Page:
Between the Lines: Scott Turow
Writing Books to Be Proud Of
By R.G. Belsky
It was 30 years ago that Scott Turow’s blockbuster debut legal thriller Presumed Innocent became a publishing phenomenon—and he’s still going strong.
Turow’s new book, TESTIMONY, features all the gripping courtroom drama, shocking plot twists, and compelling characters that the author is famous for. But this time there’s something new: The setting is far away from his familiar Kindle County.
Bill ten Boom, a lawyer and ex-prosecutor, has left Kindle County to start a new life with a job at the International Criminal Court in The Hague–where he needs to investigate claims of a Bosnia massacre of 400 gypsy refugees more than a decade earlier in which American NATO troops are a prime suspect.
“It’s a little more than the standard midlife crisis,” Turow says of the Bill ten Boom character. “As it turns out, his is related to having found out at age of 40 that his parents and thus he are not completely who he thought they were. That’s the event that has been bubbling beneath the surface for him. He jettisons one thing after another–his marriage, his job, his country.”
Turow says he’s wanted to write a novel set in the international court for a long time, even since he visited The Hague and talked to lawyers there back in 2000. He had to do a lot of research on the story line about a fictional Bosnia massacre and the Roma (gypsies) for this book, but not so much on the international courtroom itself.
“The court was a lot easier,” he explained. “Evidence is evidence…the basic concepts of criminal investigation and prosecution are pretty much the same.”
It’s the 11h novel (he’s also done two non-fiction books) for Turow, who began writing Presumed Innocent on the morning commute to his job as a lawyer in Chicago back around 1980.
“I was doing it in moments stolen from my law career,” he recalls. “I would write every day for 30 minutes—that’s what I had on the commuter train. I would write only on the way in to work. But I wrote every day. Most of the time I thought my life was as a lawyer even though my longtime ambition was to be a novelist.
“There were moments when I was working on Presumed Innocent when I’d sort of get carried away with the thrill of my own story. ‘Oh, God—it’s going to be a big best seller, it’s going to be a movie.’ Then I’d come down from that and think, maybe I can just get it published. To say I had no idea what was going to happen, was an understatement.”
When the book did become a huge success, Turow had some crucial decisions to make – about whether or not to continue his career as a lawyer as well as what type of fiction book to write next as a follow-up. He admits there was a certain amount of pressure to avoid being a “one-hit wonder” as a thriller author.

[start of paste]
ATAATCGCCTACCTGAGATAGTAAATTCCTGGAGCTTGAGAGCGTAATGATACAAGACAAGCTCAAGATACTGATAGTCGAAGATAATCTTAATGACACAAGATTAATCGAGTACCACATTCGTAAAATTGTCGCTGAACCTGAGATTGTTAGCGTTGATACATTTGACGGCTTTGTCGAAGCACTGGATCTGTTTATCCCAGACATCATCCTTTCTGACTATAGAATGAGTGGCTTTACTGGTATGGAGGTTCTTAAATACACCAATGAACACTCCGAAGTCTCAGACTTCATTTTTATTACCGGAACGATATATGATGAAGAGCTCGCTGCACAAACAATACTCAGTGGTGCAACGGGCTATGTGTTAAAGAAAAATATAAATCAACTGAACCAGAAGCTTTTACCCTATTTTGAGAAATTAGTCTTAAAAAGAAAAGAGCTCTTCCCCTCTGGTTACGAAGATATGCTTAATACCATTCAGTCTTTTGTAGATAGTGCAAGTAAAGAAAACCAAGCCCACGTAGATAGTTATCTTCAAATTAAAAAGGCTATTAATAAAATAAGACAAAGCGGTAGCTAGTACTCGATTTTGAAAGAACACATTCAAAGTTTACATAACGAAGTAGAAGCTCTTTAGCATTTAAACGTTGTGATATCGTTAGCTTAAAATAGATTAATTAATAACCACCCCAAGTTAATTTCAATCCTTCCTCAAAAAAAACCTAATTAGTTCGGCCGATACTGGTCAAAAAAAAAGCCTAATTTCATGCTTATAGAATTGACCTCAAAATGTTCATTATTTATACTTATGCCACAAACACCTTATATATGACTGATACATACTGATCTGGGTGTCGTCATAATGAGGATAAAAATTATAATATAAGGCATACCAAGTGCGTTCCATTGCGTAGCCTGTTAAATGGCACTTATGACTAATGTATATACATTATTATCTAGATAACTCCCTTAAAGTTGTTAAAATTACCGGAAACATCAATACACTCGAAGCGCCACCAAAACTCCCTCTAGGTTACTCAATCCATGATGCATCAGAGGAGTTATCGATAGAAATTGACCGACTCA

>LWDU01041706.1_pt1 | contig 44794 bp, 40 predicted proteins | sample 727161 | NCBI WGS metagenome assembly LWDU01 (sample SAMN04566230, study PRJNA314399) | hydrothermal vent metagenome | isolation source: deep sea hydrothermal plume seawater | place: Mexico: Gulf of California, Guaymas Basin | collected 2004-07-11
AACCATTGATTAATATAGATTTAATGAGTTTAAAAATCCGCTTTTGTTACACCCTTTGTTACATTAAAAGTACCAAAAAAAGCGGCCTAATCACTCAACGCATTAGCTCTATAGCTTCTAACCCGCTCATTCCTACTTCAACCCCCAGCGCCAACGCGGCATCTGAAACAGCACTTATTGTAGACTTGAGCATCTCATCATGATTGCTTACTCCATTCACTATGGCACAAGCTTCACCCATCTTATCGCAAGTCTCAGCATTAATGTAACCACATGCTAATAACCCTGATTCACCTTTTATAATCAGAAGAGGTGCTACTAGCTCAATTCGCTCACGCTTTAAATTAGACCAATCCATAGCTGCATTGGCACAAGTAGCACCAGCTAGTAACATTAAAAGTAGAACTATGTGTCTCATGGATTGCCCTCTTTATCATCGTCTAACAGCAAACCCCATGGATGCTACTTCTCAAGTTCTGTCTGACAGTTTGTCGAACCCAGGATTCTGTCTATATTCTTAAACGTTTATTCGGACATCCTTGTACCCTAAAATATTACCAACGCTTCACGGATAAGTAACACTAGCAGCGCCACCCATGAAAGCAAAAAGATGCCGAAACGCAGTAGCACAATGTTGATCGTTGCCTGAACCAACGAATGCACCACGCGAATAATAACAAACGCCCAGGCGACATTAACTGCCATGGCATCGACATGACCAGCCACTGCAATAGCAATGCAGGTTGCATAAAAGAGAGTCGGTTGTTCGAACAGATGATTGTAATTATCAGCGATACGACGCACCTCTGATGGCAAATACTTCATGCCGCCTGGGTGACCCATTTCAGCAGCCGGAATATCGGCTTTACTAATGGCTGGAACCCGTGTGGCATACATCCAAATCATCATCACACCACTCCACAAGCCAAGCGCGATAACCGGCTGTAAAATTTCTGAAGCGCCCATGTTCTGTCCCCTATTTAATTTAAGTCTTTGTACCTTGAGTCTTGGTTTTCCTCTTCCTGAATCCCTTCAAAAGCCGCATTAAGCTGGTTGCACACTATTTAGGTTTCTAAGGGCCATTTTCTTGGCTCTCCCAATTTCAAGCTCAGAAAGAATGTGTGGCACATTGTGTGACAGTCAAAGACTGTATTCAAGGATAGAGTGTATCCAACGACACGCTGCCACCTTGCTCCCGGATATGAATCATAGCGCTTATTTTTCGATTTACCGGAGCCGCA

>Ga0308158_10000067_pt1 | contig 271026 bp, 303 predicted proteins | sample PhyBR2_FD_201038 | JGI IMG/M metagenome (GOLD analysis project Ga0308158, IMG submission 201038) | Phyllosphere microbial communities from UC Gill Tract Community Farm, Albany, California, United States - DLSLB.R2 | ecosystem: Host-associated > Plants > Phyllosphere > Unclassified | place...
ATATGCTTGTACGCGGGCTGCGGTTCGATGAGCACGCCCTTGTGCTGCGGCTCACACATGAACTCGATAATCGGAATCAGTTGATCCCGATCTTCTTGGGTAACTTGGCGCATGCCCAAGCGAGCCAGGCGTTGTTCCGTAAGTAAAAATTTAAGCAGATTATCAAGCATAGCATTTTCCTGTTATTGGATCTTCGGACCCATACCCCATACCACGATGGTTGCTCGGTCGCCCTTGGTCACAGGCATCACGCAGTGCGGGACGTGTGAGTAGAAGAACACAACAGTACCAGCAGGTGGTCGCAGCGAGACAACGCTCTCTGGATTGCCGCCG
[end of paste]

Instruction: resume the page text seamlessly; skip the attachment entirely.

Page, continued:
“I think there was a piece of me that always understood you can’t expect to write Presumed Innocent over and over again. It was a moment in time when there weren’t a lot of other people writing novels about lawyers. I was, of course, really pleased by the success. But I never felt it was my obligation to try to create a book again that was that big a phenomenon.
“My job as I saw it was to write books that I could be proud of. That’s been the goal ever since and it’s gone really well. I leave it to others to judge the body of work as a whole. I’m happy with what I’ve done.”
And, despite all the acclaim he’s received since then as an author, Turow has continued to work as a practicing attorney over the years as a partner in a Chicago law firm, focusing on white collar criminal defense and also devoting much of his time to pro bono cases. He won the Robert F. Kennedy Book Award in 2004 for Ultimate Punishment, his non-fiction book about the death penalty.
But Turow has cut down on his legal work in order to turn out more bestselling legal thrillers. “The percentage of time I’ve practiced law has dwindled over years. A couple of years ago it was a quarter of my time, now it’s less than that. I’m very picky about what I do as a lawyer. I do some pro bono projects…I want to be doing new stuff at this stage.”
Asked why he thought the public loved to read so much about lawyers in his books and other bestselling thrillers (as well as all those popular TV shows and movies), Turow described it as a love-hate relationship.
“There’s a tremendous ambiguity about lawyers,” he said. “It’s true that people hate them, but they hate them for the same reason they admire and envy them— they seem to have extraordinary power.
“It’s hard to name another group of people as widespread in their power as lawyers have. They shape a number of institutions. Every legislative body is dominated by lawyers, courts of course too. Lawyers turn up in all sorts of places. Especially people who graduated from law school, but don’t practice anymore. Lawyers have power, a lot of them are quite successful—and a lot of the deeper moral questions end up being resolved in court. All of that makes lawyers powerful and fascinating.”
So what’s next for him?
“I’ve already started playing around with another novel. The basic notion is of a distinguished scientist who finds himself near end of his life suddenly suspected of some kind of fraud. It’s about watching the work of a lifetime slip away. The way people react to that.”
And, of course, there is a lawyer character in the book too.
“What I’m wrestling with right now is whose point of view do I use to tell the story,” Turow said. “We will definitely be back in Kindle County all the time in this book.”
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